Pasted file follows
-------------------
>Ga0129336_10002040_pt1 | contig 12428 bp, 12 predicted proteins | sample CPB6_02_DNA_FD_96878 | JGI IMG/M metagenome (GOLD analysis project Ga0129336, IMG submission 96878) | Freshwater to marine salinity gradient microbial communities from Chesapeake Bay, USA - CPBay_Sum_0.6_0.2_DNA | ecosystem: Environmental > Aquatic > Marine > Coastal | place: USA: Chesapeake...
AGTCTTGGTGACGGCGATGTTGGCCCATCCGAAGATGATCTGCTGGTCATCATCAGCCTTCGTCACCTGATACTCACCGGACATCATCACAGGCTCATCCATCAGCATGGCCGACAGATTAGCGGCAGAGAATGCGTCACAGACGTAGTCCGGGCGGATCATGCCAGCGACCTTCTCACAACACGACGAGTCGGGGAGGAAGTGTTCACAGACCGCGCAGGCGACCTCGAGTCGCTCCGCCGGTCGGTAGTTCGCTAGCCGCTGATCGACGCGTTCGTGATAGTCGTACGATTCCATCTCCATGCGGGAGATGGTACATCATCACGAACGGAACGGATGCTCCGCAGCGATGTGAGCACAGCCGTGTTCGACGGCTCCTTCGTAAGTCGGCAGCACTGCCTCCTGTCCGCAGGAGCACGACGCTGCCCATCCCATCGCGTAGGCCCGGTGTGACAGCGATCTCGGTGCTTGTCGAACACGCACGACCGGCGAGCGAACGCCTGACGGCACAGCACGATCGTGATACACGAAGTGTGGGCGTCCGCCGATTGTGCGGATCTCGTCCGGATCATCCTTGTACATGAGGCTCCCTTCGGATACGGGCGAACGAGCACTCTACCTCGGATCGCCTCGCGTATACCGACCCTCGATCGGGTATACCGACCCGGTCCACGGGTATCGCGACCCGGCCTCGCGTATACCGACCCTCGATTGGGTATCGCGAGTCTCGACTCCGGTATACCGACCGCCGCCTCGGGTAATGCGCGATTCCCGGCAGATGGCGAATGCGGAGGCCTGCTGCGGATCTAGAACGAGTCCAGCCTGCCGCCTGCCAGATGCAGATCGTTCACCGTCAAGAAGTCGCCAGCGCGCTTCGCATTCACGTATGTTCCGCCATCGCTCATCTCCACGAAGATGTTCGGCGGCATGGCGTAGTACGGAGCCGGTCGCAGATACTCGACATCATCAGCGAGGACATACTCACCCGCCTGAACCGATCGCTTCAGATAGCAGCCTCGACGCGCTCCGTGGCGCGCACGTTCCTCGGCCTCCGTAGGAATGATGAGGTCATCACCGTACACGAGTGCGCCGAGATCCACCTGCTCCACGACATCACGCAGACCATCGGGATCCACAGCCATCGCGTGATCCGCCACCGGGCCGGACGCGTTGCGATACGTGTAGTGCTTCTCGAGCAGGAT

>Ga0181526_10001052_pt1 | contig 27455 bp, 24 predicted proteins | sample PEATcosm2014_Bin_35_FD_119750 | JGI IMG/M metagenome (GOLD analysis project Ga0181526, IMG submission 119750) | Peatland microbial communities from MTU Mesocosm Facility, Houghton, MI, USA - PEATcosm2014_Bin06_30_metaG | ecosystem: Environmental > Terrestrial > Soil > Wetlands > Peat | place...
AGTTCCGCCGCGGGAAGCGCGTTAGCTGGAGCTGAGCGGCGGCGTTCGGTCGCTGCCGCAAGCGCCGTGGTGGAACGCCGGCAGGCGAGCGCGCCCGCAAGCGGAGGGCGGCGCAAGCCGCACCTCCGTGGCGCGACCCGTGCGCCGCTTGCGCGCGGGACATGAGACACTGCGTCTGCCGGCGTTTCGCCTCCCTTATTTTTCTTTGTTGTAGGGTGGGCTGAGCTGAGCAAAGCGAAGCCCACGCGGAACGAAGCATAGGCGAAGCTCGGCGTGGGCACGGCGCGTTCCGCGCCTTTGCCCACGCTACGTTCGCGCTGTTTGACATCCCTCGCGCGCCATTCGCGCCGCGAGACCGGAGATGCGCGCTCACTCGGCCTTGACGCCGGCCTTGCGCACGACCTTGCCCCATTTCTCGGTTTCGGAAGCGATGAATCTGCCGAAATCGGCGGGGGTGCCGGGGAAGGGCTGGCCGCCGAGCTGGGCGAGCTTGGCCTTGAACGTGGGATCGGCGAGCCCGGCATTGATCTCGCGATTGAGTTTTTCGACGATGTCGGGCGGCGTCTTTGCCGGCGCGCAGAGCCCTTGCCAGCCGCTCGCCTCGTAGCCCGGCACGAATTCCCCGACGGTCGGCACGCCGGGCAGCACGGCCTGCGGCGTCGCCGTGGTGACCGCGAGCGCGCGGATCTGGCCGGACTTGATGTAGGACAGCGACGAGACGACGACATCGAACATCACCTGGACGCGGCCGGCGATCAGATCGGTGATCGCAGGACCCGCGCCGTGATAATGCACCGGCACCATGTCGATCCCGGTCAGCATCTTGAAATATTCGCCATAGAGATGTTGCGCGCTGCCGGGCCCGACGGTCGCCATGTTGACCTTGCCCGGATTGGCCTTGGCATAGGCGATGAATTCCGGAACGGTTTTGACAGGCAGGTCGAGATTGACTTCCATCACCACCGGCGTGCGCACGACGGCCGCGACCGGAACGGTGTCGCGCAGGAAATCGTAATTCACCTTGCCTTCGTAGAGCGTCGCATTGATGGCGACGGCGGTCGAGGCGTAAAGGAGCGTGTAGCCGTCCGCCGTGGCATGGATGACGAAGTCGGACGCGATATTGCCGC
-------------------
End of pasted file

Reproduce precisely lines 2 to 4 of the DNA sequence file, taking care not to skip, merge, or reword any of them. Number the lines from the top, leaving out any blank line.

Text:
AGTCTTGGTGACGGCGATGTTGGCCCATCCGAAGATGATCTGCTGGTCATCATCAGCCTTCGTCACCTGATACTCACCGGACATCATCACAGGCTCATCCATCAGCATGGCCGACAGATTAGCGGCAGAGAATGCGTCACAGACGTAGTCCGGGCGGATCATGCCAGCGACCTTCTCACAACACGACGAGTCGGGGAGGAAGTGTTCACAGACCGCGCAGGCGACCTCGAGTCGCTCCGCCGGTCGGTAGTTCGCTAGCCGCTGATCGACGCGTTCGTGATAGTCGTACGATTCCATCTCCATGCGGGAGATGGTACATCATCACGAACGGAACGGATGCTCCGCAGCGATGTGAGCACAGCCGTGTTCGACGGCTCCTTCGTAAGTCGGCAGCACTGCCTCCTGTCCGCAGGAGCACGACGCTGCCCATCCCATCGCGTAGGCCCGGTGTGACAGCGATCTCGGTGCTTGTCGAACACGCACGACCGGCGAGCGAACGCCTGACGGCACAGCACGATCGTGATACACGAAGTGTGGGCGTCCGCCGATTGTGCGGATCTCGTCCGGATCATCCTTGTACATGAGGCTCCCTTCGGATACGGGCGAACGAGCACTCTACCTCGGATCGCCTCGCGTATACCGACCCTCGATCGGGTATACCGACCCGGTCCACGGGTATCGCGACCCGGCCTCGCGTATACCGACCCTCGATTGGGTATCGCGAGTCTCGACTCCGGTATACCGACCGCCGCCTCGGGTAATGCGCGATTCCCGGCAGATGGCGAATGCGGAGGCCTGCTGCGGATCTAGAACGAGTCCAGCCTGCCGCCTGCCAGATGCAGATCGTTCACCGTCAAGAAGTCGCCAGCGCGCTTCGCATTCACGTATGTTCCGCCATCGCTCATCTCCACGAAGATGTTCGGCGGCATGGCGTAGTACGGAGCCGGTCGCAGATACTCGACATCATCAGCGAGGACATACTCACCCGCCTGAACCGATCGCTTCAGATAGCAGCCTCGACGCGCTCCGTGGCGCGCACGTTCCTCGGCCTCCGTAGGAATGATGAGGTCATCACCGTACACGAGTGCGCCGAGATCCACCTGCTCCACGACATCACGCAGACCATCGGGATCCACAGCCATCGCGTGATCCGCCACCGGGCCGGACGCGTTGCGATACGTGTAGTGCTTCTCGAGCAGGAT

>Ga0181526_10001052_pt1 | contig 27455 bp, 24 predicted proteins | sample PEATcosm2014_Bin_35_FD_119750 | JGI IMG/M metagenome (GOLD analysis project Ga0181526, IMG submission 119750) | Peatland microbial communities from MTU Mesocosm Facility, Houghton, MI, USA - PEATcosm2014_Bin06_30_metaG | ecosystem: Environmental > Terrestrial > Soil > Wetlands > Peat | place...
AGTTCCGCCGCGGGAAGCGCGTTAGCTGGAGCTGAGCGGCGGCGTTCGGTCGCTGCCGCAAGCGCCGTGGTGGAACGCCGGCAGGCGAGCGCGCCCGCAAGCGGAGGGCGGCGCAAGCCGCACCTCCGTGGCGCGACCCGTGCGCCGCTTGCGCGCGGGACATGAGACACTGCGTCTGCCGGCGTTTCGCCTCCCTTATTTTTCTTTGTTGTAGGGTGGGCTGAGCTGAGCAAAGCGAAGCCCACGCGGAACGAAGCATAGGCGAAGCTCGGCGTGGGCACGGCGCGTTCCGCGCCTTTGCCCACGCTACGTTCGCGCTGTTTGACATCCCTCGCGCGCCATTCGCGCCGCGAGACCGGAGATGCGCGCTCACTCGGCCTTGACGCCGGCCTTGCGCACGACCTTGCCCCATTTCTCGGTTTCGGAAGCGATGAATCTGCCGAAATCGGCGGGGGTGCCGGGGAAGGGCTGGCCGCCGAGCTGGGCGAGCTTGGCCTTGAACGTGGGATCGGCGAGCCCGGCATTGATCTCGCGATTGAGTTTTTCGACGATGTCGGGCGGCGTCTTTGCCGGCGCGCAGAGCCCTTGCCAGCCGCTCGCCTCGTAGCCCGGCACGAATTCCCCGACGGTCGGCACGCCGGGCAGCACGGCCTGCGGCGTCGCCGTGGTGACCGCGAGCGCGCGGATCTGGCCGGACTTGATGTAGGACAGCGACGAGACGACGACATCGAACATCACCTGGACGCGGCCGGCGATCAGATCGGTGATCGCAGGACCCGCGCCGTGATAATGCACCGGCACCATGTCGATCCCGGTCAGCATCTTGAAATATTCGCCATAGAGATGTTGCGCGCTGCCGGGCCCGACGGTCGCCATGTTGACCTTGCCCGGATTGGCCTTGGCATAGGCGATGAATTCCGGAACGGTTTTGACAGGCAGGTCGAGATTGACTTCCATCACCACCGGCGTGCGCACGACGGCCGCGACCGGAACGGTGTCGCGCAGGAAATCGTAATTCACCTTGCCTTCGTAGAGCGTCGCATTGATGGCGACGGCGGTCGAGGCGTAAAGGAGCGTGTAGCCGTCCGCCGTGGCATGGATGACGAAGTCGGACGCGATATTGCCGC